Shey Monastery: Situated on a hillock 15 km south of Leh, Shey is a unique monastery with a 7.5 mtr high Buddha statue made of copper and plated with gold. Built by King Deldan Namgyal, son of King Singhye Namgyal, in 1655, the gompa is popular for its typical Tibetan architecture. The surrounding walls and interiors have extraordinary engravings. The statue of Buddha is the main attraction for devotees in the monastery.  More than 5 kg of gold has been used to gild the statue. There is a lamp in front of the statue that burns round the year.
The upper story of the Shey Gompa is adorned with a number of beautiful wall paintings. Almost every wall  is painted with some image or the other, including 16 Arhats (who achieved Nirvana) and Buddha’s chief disciples, Sariputra and Maudgalyayana. People gather near the monastery to celebrate an annual festival on the 30th of the first month of Tibetan calendar.

Stakana Monastery: Situated about 25 kms from the Leh town, between beautiful and isolated valleys and mountain tops, the popular Stakana monastery resembles the nose of a tiger. The word “Stakana” literally means ‘Tiger’s nose’. Inhabiting about 30 monks, Stakana monastery belongs to the Drugpa order. The monastery was founded bythe great scholar-saint Chosje Jamyang Palkar around 1580. King Jamyang Namgyal, the then ruler of Ladakh, was very impressed with the architecture of the Gompa.
The monastery preserves the ancient teachings and texts of the Drugpa order. The beauty of Stakana monastery lies in the central image of the gompa, Arya Avalokitesvara , the seven feet high chorten made of silver, and the statues of Sakyamuni (Past Buddha), the Present Buddha and Maitreya (Future Buddha). The marvellous Tibetan art is clearly shown in the paintings of Tsephakmad (a Buddhist deity), Sakyamni (the Historical Buddha), Amchi (the Medical Buddha), Bodhisattva, Padma Sambhava and Tshong-san-gompo.

Cave Monastery: Cave monastery is a small but beautiful pilgrimage of Buddhists. The place is known for its elegant frescoes. The monastery appears as if suspended in the middle of a mountain. This unique architectural art draws thousands of people even from far off places.

Thiksey Monastery: 20 km from Leh, the imposing Thiksey gompa of Ladakh belongs to the Gelukpa order. The monastery was founded by Paldan Sherab, nephew of Sherb Zangpo. Built like the Potala Palace of Tibet, this 12 storeyed monastery complex is one of the finest examples of typical Ladakhi architecture. One can see the antique paintings, masks, statues, stupas, thankas, swords and a large pillar engraved with the Buddha’s teachings in the complex.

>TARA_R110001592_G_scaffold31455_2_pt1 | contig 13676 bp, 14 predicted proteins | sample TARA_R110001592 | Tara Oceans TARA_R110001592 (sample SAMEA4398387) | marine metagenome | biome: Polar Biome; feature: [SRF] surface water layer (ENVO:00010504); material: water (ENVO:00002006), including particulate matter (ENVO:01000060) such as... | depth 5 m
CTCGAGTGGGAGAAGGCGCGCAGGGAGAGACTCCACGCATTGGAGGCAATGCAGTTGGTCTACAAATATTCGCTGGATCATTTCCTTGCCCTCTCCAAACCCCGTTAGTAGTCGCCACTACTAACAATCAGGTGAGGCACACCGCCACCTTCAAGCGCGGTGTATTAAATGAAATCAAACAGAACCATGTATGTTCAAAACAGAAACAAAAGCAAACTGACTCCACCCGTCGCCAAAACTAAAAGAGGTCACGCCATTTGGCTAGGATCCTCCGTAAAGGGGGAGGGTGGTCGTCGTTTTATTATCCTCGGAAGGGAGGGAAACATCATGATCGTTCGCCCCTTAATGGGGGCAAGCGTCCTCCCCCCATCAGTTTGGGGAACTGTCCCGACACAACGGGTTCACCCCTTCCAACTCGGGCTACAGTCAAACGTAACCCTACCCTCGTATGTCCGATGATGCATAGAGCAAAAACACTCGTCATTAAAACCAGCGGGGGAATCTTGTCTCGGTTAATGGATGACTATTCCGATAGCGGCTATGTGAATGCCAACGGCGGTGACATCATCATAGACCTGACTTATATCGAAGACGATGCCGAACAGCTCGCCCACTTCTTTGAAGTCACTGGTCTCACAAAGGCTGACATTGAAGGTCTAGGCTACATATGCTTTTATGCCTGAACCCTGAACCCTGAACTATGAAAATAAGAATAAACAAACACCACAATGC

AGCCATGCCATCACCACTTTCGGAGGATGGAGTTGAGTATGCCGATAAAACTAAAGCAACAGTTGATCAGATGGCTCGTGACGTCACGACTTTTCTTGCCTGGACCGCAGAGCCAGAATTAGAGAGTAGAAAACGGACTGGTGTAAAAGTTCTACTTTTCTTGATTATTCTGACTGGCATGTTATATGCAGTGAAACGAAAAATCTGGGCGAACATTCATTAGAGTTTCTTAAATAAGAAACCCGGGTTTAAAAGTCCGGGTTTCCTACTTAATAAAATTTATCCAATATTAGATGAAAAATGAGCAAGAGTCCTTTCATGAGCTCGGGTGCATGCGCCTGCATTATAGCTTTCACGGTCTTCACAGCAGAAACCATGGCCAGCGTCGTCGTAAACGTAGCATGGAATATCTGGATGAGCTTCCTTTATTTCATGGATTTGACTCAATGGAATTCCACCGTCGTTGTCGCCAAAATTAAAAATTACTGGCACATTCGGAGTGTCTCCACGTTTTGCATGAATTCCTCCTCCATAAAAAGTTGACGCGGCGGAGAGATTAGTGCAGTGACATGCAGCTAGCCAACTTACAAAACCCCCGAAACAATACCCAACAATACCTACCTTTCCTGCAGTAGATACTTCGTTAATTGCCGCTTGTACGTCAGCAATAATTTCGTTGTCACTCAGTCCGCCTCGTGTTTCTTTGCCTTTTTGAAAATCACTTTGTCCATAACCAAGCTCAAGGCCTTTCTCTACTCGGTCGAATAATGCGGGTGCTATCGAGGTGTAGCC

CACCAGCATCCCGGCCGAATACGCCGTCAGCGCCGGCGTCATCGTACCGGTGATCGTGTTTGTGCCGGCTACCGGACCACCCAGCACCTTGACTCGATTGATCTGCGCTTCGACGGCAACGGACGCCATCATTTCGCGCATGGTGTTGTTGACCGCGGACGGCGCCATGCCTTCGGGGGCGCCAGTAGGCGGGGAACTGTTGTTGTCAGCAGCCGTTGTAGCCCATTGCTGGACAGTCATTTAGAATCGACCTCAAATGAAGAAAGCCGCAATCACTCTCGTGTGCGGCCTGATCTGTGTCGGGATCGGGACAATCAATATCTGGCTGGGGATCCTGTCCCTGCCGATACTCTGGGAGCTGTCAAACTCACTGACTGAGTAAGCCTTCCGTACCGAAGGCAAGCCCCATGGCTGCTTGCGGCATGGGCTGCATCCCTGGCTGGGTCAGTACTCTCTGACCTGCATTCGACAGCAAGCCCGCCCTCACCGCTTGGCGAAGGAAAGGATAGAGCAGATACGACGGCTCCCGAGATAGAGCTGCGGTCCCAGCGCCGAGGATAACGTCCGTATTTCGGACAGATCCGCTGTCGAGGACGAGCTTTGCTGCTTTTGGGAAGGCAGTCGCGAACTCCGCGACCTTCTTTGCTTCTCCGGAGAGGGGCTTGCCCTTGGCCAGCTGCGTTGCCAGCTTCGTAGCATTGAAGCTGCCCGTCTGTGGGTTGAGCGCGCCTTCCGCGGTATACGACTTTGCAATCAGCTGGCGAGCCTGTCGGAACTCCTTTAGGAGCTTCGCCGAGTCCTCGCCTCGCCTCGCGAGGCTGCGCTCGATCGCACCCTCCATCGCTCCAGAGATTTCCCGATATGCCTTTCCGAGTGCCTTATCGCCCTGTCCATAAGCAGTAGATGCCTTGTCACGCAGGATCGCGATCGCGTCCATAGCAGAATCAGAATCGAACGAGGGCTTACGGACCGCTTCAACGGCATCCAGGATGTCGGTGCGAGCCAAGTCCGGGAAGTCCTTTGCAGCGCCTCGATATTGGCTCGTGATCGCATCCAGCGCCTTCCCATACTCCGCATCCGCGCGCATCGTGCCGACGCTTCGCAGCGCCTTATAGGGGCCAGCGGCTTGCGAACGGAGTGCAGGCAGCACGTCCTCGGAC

The devotees attend morning prayers daily at 6 am. The echoing sounds of bells, mantras and prayer lends an ethereal quality in the quiet valley. A major attraction of the monastery is the Thiksey gustor festival, which is held from 17th to 19th of the 12th Tibetan month.

Spituk Monastery: This three storeyed huge monastery, built in 11th century, belongs to the Gelukpa order and houses around 135 monks. The monastery lies at a distance of approximately 8 km from Leh, near the river Indus.The gompa is popular for its wonderful collection of masks, antique arms, icons and thankas. The place was initially under the Kadampa school property. Gradually, it started functioning under Dharmaraja Takspa Bum – Lde Lama Lhawang Lotus, who introduced the Gelukpa order to the place.
On the same hill on which the monastery is located, lies the Mahakal Temple, dedicated to Lord  Vajrabhairava. Three other major monasteries of Ladakh, namely Stok, Sankar and Saboo are supposed to be branches of Spituk. It witnesses a heavy crowd during the festival of “Spituk Gustor” that takes place on the 18th and 19th of the 11th month of the Tibetan Calendar.

Stongdey Monastery: Stongdey monastery offers a wonderful view of the snow clad peaks from an altitude of about 3500 metres. Founded in 1052 by Lama Lhodak Marpa Choski Lodos, Stongdey is counted as one of the oldest monasteries in Ladakh. Situated near Padum in Kargil District, it is second largest gompa/monastery of Zanskar, inhabited by Gelukpa monks. One can easily observe the Tibetan Yogi Marpa’s influence at Stongdey. This is a perfect place to spend quality time in meditation and watching the exotic scenery of the valley.
The complex has several temples and serves as the residence of approximately 60 monks. Another major attraction of the monastery lies in the spell binding wall paintings and interiors. While attending the annual Gustor festival, on the 28th and 29th day of the eleventh month of the Tibetan calendar, one can see the monks performing the sacred dance in the monastery.